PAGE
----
Silver Strand + Malinbeg Harbour Donegal

©Paul McCambridge 2015 - MAC Visual MediaSilver Strand, Malin Beg, Co Done

©Paul McCambridge – Silver Strand, Malin Beg, Co Donegal

Words Maureen McCoy – Photography Paul McCambridge

On the far western shores of Donegal not far from the great cliffs of Slieve League sits the pretty curve of Silver Strand at Malin Beg, 400m of golden sand beside a small harbour favoured by divers.

Six kilometres from Glencolmcille is the pretty Silver Strand beach at Malin Beg. It is a steep climb down the steps from the car park to the enticing white sands of the horseshoe-shaped Silver Strand at Malin Beg but worth every bit of effort. At approximately 400 metres long and gently shelving waters, this beach provides excellent swimming and set as it is down such a flight of steps, the strand is never crowded. Nestled beneath the grassy headlands it is as close to a perfect beach as you may likely find. Count the steps going down and on the way back up to see if you can get the same number!

The nearby harbour at Malin Beg is rich in sea life, making it popular with divers and snorkelers. The harbour is set in a neat natural cove, making it extremely well sheltered.

Excerpt from Wild Swimming in Ireland – the Book

50 - Donegal - Silverstrand + Malinbeg Harbour 05a Wm

©Paul McCambridge – Silver Strand and Malin Beg Harbour, Co Donegal

 

Benderg Bay, Lecale Way, Co Down

©Paul McCambridge 2015 - MAC Visual MediaBenderg Bay, Lecale Way, Co Down

Benderg Bay, Lecale Way, Co Down

Words by Maureen McCoy, photography by Paul McCambridge                                      

Walk through the grasslands of Killard Nature Reserve to the beautiful Benderg Beach, home to sand martins and seals. Perfect to spend a sunny day swimming, picnicking and investigating the rock pools.

This superb strand stretching just over half a kilometre from the rocks of Killard Point to the sand cliffs and farmland which separate Benderg from its more popular neighbour Ballyhornan Beach.

You may see seals lounging at Mill Quarter Bay, where the strength of Strangford Lough’s tidal run creates whirlpools. This is not the place to swim, leave it to the seals. A twenty-minute walk from here through the orchid-filled grasslands of the nature reserve leads to the Beach. Tucked out of the way of Strangford’s powerful tidal race here you can swim in crystal-clear shallow waters as sand martins swoop from the cliffs across the bay.

©Paul McCambridge 2015 - MAC Visual MediaBenderg Bay, Lecale Way, Co Down

©Paul McCambridge 2015 – MAC Visual Media Benderg Bay, Lecale Way, Co Down

Getting there: take the A2 Shore Road out of Strangford. At Kilclief veer left towards Mill Quarter Bay. Park at the roadside lay-by from where signs point to the track leading into Killard Nature Reserve. Follow the path past the mouth of Strangford Lough. The rough track cuts through the grassland to Benderg Bay Beach. Roadside parking, no facilities, twenty-minute walk to beach.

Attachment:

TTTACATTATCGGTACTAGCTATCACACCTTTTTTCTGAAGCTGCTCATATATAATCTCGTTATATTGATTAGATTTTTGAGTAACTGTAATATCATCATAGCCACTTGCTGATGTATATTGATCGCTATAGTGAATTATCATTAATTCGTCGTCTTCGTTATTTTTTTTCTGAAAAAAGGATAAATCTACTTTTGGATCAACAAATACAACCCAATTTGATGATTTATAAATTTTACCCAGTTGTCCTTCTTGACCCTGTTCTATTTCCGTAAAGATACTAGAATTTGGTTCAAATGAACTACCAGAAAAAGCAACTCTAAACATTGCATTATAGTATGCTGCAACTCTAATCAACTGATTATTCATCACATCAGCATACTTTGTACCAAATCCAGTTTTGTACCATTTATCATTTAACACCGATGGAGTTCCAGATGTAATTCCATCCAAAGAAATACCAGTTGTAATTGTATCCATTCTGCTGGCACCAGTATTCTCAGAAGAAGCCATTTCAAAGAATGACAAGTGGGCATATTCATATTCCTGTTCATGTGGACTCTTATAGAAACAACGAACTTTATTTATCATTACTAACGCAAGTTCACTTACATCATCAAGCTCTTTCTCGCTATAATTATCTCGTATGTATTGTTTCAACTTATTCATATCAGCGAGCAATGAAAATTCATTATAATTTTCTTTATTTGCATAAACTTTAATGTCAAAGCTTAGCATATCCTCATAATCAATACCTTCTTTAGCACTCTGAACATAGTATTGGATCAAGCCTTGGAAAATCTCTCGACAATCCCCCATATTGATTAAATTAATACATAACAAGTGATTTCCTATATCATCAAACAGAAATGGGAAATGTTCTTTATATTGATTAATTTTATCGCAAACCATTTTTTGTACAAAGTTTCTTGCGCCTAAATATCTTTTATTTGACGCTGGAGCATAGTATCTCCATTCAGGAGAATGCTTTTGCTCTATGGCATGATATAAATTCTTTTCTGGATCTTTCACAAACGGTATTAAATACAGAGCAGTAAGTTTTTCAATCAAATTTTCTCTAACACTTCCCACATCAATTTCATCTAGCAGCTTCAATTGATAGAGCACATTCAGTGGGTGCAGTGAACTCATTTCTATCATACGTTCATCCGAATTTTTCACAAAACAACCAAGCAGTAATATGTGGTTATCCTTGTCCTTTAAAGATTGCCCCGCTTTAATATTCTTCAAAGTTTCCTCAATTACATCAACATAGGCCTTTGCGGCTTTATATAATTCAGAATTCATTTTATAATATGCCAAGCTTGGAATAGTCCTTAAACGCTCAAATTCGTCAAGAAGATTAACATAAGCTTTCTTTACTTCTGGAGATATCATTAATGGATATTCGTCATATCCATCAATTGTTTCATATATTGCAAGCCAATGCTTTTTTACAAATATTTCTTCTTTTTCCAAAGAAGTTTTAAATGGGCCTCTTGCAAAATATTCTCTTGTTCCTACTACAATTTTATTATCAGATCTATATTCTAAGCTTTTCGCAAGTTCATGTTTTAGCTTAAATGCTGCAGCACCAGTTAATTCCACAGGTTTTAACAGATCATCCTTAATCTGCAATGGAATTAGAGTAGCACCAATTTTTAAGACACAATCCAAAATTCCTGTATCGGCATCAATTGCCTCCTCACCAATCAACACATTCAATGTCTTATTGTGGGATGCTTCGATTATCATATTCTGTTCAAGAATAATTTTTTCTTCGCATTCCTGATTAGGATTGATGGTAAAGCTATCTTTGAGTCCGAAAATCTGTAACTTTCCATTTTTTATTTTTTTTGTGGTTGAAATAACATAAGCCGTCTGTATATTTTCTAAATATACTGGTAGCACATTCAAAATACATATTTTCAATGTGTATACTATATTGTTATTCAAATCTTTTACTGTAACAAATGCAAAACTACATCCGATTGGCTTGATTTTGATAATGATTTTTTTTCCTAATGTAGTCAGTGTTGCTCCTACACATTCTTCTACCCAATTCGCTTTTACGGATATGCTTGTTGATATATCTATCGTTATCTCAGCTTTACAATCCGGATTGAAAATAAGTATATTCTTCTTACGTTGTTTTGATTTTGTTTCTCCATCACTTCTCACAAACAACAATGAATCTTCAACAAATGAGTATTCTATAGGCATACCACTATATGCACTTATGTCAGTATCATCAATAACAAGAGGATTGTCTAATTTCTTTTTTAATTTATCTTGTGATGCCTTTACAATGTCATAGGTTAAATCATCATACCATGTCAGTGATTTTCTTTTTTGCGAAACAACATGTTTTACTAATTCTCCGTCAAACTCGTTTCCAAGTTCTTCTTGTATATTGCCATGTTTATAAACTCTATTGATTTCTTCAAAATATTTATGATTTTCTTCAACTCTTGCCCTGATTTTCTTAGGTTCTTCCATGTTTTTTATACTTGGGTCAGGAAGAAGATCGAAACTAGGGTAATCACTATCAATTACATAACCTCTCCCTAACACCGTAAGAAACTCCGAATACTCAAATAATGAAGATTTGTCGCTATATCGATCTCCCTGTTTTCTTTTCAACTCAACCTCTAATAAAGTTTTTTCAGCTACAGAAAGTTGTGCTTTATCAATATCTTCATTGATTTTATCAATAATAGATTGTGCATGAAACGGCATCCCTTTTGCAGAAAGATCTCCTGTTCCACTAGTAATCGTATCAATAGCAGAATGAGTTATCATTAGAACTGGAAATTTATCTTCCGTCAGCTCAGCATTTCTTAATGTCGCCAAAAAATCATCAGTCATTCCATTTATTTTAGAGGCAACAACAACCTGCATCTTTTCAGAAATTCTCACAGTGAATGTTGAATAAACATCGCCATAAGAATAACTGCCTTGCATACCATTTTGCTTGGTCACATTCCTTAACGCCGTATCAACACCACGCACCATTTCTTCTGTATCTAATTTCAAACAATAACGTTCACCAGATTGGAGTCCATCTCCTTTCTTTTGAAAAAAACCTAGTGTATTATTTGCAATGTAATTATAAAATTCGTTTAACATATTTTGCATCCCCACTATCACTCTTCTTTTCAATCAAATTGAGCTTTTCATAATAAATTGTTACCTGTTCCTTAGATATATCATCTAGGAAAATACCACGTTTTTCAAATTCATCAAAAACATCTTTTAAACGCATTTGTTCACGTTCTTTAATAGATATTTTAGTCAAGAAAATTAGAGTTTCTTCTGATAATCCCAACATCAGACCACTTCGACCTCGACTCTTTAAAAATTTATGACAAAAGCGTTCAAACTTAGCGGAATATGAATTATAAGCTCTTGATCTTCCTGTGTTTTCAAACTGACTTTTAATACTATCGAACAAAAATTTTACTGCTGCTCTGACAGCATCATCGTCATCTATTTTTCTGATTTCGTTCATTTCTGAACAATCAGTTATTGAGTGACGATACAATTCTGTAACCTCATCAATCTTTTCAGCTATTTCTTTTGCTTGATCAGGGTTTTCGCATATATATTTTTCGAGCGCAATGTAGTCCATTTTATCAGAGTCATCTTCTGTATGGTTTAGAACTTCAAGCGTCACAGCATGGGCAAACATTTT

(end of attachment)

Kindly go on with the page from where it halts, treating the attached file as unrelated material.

Excerpt from Wild Swimming in Ireland 2016

Scenic walk / family friendly / secluded / snorkelling / rock pools / adventure swim /

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Taking the Duck for a Swim…

Words and photos by Maureen McCoy (so apologies they’re not Paul’s standard!)

Helen’s Bay was a treat this morning, okay it was low tide, there was a load of sea grass on the near side to get through and we had to walk a fair bit out until it was deep enough to swim but there was a healthy contingent of swimmers, one of whom had the cutest companion.

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As she walked along the beach cradling this ball of fluff in her arm, I had to find out her story…

“Goose” is a baby Eider duck, possibly around three weeks old and has adopted Clare and her family to live and swim with.

On a kayak trip to Trasnagh Island, Strangford just over three weeks ago, Clare’s 14 year old son met with a morbid sight;

“he found a nest of dead birds, feathers strewn around and no adults to be seen, when he went back to his kayak this tiny duckling was on the seat. He lifted it out but it kept climbing back in again, so he brought it home.”

They think the duckling was only a day or so old. So they’ve looked after her, played with her and Clare regularly takes her swimming.

As Clare and her friends waded in for their swim Goose bobbed along happily swimming beside and between them. Looking for all the world as if she was thinking;

“Yes, I’m cute and yes, the conversation is all about me and yes, I’m fine with that!”

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After her swim she’s very happy to snuggle into the crook of an arm and sleep, secure in the knowledge that she’s safe with her adoptive parent.

At home Goose has no worries about her place in the family, she pecks the dog and cats paws to keep them in check and even made strides towards the family goat – Clare managed to scoop her up in time saying that might be a bit more than she could handle – yet!

(Mind you, if she lives up to her name, she could be a worthy adversary – I remember my Grandma kept geese when we were small & they chased us mercilessly!)

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A real character Goose is quite happy to be introduced to new people; preening for her photo…

 

 

 

“She also loves a ping pong ball…” Clare told me, “We roll it and she chases it to bring it back!”

Not worried that Goose will just wander away, Clare says;

“She’ll stay with us as long as she wants – she’s a wild duck after all.”

 

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Lovely to meet you Clare & Goose – Happy Swimming!

UPDATED – “HO HO HO it’s CHRISSSMAS” – 2017 Festive Swims + Dips